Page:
Seeking out history
FEW things delight me more than hearing of a small group of people delving into the history of the area where they live and putting it all on record.
They did it some years ago in Chickenley and Thornhill, and more recently in Earlsheaton, Ravensthorpe and Thornhill Lees - now they are doing it in Briestfield.
Villagers have formed their own history group, led by John Lyte, whose present home in Chapel Row was converted from four old cottages.
The architect assisting him in the renovation, Stuart Hartley, had connections with the village and was able to tell John some of its history.
Captivated by what he heard and discovering something of the people who had once lived in the cottages in which he now lives, John wanted to know more.
Soon he was busy carrying out his own research, and with the help of Stuart, whose mother once lived in the village, and the support of enthusiastic neighbours, including Laurence and Margaret Campbell, he has formed the Briestfield History Group.
The group meets monthly and between them have managed to collect a lot of information and photographs they hope to put into book form, and sometime next year they hope to have a website up and running.
But they still need much more, and are hoping other people with photographs and knowledge of Briestfield will contact John and share them.
John admits he has fallen in love with Briestfield and is captivated by its rich history and some of the characters who once lived there.
He has also discovered that four of the men killed in the Combs Colliery Disaster of 1893 all lived in Chapel Row where he now lives.
John says while the village may have lost its chapel, pub, the community centre and shop, it still remains a thriving community interested in preserving its heritage.
“There is little we can do about what the village has lost, but we can at least try to preserve its history,” said John.
“We are confident there are a lot of people who once lived in Briestfield or who have connections with it, who will be able to give us more information about it.”
EARLIEST records of Briestfield date back to 1150 when the lands were known as Brerethuisel, later to be called Briestwhistle, then Briestwell, and finally in the 18th century, Briestfield.
The village is steeped in history and traces of a primitive civilisation which lived there in the Stone and Bronze Ages have been found.
A cannonball was also unearthed from a garden some years ago, no doubt having lain there since the Cromwellian Wars when Lady Anne Saville, a Royalist, was defending nearby Thornhill Hall against the Roundheads.
Superstition and tradition were once all part of Briestfield’s charm, and many of the old cottages have interesting stories to tell.
A great friend of mine, Phyllis Brooke and her husband Sam, lived in a lovely old cottage, which had a ‘marriage stone’ over the fireplace on which was carved, ‘Thomas and Mary Green 1729’.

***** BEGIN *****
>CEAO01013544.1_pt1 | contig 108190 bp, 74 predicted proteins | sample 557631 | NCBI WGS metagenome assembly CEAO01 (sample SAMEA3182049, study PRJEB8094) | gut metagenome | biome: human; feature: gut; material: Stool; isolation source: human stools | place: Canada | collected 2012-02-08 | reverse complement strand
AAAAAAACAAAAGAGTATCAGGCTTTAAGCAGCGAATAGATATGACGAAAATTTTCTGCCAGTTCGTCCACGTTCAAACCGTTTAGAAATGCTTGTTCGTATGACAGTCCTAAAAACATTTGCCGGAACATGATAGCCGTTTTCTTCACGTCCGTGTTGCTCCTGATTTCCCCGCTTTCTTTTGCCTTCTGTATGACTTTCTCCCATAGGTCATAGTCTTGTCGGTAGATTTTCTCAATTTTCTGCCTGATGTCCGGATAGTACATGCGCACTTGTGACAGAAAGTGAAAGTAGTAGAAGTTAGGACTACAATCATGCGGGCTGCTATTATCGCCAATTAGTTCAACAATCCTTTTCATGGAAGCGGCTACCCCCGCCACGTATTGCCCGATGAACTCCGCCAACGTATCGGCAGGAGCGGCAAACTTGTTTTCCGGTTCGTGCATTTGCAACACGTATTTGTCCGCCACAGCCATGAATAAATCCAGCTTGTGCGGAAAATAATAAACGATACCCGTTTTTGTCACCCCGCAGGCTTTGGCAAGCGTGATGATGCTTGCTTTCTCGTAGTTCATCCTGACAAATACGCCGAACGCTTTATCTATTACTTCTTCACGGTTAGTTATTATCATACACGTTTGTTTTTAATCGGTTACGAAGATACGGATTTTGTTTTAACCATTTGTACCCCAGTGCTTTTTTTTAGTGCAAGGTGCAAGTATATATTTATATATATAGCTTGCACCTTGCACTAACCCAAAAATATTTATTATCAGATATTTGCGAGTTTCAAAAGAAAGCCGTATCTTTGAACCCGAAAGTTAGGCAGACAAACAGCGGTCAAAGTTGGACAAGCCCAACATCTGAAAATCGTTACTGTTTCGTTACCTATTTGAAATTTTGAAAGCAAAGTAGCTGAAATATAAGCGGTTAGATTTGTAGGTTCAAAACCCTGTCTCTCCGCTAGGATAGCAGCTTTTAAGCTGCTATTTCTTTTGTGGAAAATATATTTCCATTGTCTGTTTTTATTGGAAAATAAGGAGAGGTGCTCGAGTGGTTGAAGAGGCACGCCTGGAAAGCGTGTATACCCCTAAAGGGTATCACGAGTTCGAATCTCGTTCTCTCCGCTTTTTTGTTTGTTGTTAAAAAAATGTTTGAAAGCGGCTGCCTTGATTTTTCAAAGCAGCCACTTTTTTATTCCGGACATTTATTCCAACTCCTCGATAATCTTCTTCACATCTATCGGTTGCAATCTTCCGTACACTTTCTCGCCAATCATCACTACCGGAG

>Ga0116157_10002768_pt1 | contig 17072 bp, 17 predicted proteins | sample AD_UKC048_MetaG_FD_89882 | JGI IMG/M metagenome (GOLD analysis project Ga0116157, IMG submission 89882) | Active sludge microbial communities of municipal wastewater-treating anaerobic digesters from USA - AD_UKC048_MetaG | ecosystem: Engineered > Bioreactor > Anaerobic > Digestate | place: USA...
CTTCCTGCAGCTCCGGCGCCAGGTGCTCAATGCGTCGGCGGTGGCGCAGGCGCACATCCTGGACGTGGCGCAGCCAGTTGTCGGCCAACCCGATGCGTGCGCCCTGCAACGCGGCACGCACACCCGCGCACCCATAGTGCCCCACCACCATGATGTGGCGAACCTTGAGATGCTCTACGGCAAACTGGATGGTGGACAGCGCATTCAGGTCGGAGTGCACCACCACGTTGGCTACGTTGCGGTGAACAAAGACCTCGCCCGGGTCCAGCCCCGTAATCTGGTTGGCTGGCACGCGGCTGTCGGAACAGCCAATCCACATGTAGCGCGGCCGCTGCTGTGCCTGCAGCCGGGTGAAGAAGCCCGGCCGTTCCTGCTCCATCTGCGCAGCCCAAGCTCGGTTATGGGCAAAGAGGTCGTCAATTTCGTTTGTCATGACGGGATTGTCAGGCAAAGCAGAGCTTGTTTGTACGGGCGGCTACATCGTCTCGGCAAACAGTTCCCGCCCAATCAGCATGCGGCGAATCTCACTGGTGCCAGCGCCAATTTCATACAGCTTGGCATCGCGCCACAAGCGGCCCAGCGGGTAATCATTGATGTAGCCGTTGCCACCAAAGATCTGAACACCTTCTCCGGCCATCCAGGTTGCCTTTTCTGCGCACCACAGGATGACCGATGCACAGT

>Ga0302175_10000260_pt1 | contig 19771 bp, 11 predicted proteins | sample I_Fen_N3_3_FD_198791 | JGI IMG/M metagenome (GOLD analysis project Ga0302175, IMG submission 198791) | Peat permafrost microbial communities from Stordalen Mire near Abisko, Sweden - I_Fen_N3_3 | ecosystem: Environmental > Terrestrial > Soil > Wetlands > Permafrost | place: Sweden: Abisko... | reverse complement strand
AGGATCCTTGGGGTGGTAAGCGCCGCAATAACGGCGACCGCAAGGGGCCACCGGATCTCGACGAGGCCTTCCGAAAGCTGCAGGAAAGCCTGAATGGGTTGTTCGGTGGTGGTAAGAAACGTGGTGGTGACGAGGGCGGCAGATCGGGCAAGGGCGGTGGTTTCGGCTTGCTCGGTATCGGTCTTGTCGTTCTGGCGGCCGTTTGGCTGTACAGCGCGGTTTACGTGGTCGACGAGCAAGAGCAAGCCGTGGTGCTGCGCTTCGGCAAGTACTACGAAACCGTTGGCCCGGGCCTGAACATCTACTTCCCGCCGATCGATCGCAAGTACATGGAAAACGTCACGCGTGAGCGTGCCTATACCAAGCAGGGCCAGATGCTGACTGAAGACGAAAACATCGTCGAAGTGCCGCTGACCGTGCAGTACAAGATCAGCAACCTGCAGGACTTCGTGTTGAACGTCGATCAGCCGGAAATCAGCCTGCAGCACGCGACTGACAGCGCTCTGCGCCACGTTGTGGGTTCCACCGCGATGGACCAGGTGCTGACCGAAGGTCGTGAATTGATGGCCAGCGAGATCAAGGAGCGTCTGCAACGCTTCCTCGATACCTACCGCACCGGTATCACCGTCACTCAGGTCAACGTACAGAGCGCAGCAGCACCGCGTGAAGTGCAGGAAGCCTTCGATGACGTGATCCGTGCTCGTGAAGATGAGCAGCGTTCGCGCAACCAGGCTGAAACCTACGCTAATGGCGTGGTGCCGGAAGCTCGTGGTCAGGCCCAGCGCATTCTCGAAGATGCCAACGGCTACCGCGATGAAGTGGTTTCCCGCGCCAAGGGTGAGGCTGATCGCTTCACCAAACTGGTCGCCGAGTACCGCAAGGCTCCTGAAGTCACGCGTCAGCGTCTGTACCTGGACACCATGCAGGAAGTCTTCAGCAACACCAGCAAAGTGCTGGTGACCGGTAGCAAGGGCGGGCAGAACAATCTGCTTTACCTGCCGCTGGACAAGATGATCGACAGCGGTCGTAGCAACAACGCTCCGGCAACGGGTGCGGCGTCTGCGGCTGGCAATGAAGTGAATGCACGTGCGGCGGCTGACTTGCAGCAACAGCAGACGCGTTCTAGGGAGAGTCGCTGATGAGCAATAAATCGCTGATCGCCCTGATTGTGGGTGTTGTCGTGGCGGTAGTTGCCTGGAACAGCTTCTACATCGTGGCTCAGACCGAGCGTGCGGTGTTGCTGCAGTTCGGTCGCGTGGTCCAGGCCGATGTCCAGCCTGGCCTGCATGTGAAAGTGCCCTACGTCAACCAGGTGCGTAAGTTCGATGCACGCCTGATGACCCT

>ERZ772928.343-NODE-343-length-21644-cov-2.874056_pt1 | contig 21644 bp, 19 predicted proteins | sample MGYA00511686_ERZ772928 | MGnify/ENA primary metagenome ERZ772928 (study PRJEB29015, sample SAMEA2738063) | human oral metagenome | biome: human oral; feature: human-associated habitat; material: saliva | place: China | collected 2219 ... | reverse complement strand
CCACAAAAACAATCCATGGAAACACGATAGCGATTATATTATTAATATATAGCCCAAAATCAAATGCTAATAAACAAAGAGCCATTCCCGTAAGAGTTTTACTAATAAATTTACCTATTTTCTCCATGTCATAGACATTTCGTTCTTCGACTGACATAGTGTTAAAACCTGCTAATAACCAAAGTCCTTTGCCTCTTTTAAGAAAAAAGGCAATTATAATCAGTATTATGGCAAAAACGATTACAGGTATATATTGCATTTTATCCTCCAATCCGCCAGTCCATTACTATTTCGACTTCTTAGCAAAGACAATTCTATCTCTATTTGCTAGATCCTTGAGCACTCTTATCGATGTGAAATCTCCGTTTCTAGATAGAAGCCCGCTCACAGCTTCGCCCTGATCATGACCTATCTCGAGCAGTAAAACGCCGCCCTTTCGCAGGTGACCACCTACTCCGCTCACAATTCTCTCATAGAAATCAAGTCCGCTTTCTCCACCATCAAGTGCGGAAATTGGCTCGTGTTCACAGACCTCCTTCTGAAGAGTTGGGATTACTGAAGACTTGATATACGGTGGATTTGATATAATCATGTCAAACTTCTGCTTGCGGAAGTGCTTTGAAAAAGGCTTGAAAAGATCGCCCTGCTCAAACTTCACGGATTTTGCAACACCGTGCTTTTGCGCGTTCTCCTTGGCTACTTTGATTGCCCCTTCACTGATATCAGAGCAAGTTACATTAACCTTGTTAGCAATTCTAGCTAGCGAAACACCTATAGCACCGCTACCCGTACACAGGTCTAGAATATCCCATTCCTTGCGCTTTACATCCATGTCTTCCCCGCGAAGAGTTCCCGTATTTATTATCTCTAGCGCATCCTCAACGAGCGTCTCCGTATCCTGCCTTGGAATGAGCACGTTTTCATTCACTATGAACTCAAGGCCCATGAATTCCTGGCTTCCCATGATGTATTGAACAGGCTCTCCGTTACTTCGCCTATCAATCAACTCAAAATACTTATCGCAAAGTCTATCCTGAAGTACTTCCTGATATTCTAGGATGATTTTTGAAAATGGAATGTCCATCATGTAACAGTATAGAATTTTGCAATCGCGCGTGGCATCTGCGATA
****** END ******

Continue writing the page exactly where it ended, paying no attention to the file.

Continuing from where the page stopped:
The marriage of this Briestfield couple and their subsequent family is recorded in Thornhill Parish Church.
While doing alterations to the cottage, Phyllis also found a tiny silver thimble buried in the wall.
She was later to discover from an old book on superstitions that it was a custom to bury such a thimble in the structure of a house to scare away witches.
Although there have been no sightings of witches in the village, I have it on good authority that there are a few haunted cottages whose residents receive occasional visits from former residents of long ago.
YOU could never describe Briestfield as a village ahead of its time.
On the contrary it was last on the local authority’s list when it came to handing out amenities.
Indeed it remained without street lighting long after Dewsbury had been lit up, and it wasn’t until the 1950s when they finally got it.
Until then, events being organised at the local chapel were always timed to coincide with the full moon so the inhabitants could find their way home.
Villagers also had to draw their water from a well, and one old lady I once interviewed remembered how the fresh spring water was as cool as ice.
She used to have to trudge across the fields to fill two buckets at a time when it was washing day.
“It took all morning and we usually spilled more water than we took home,” she recalled.
There used to be plenty of characters in the village, including Ann Pickles who lived until she was a hundred, and Sarah Jayne Ayton who had a sweet shop at her home, Rose Cottage.
She sold acid drops and pear drops, she had made herself, but never weighed them, just counted them.
Ernest Dunford, who lived in a cottage on the road leading to Dimpledale, was seen in the village every day riding his bicycle with his collie dog, Sandy, always close behind.
He had been a miner from the age of 13 to 65, and kept active all his life. He thought nothing of setting off on his bike for a day at the seaside.
Two spinster sisters I also interviewed some years ago, lived a quiet but active life in their picturesque little cottage with roses round the door and a little wicket gate.
When I first visited them there was a lovely coal fire burning in the grate, an organ stood in the parlour, the trees in their orchard was heavy with fruit and there was home-made jam in the pantry.
Fairytale characters? No - hard working daughters of a large mining family who had known hardship and poverty in the olden days.
The elder one told me: “There were eight of us and we were poor but never hungry.
“We had a couple of pigs and a few hens and we grew our own fruit and vegetables.”
But as a girl of 13 she had had to walk to work in Lepton near Huddersfield, and had to get up at five in the morning to do so.
l If you have any photographs, memorabilia or information about Briestfield, please contact John on 01924 848-893 or e-mail [email protected]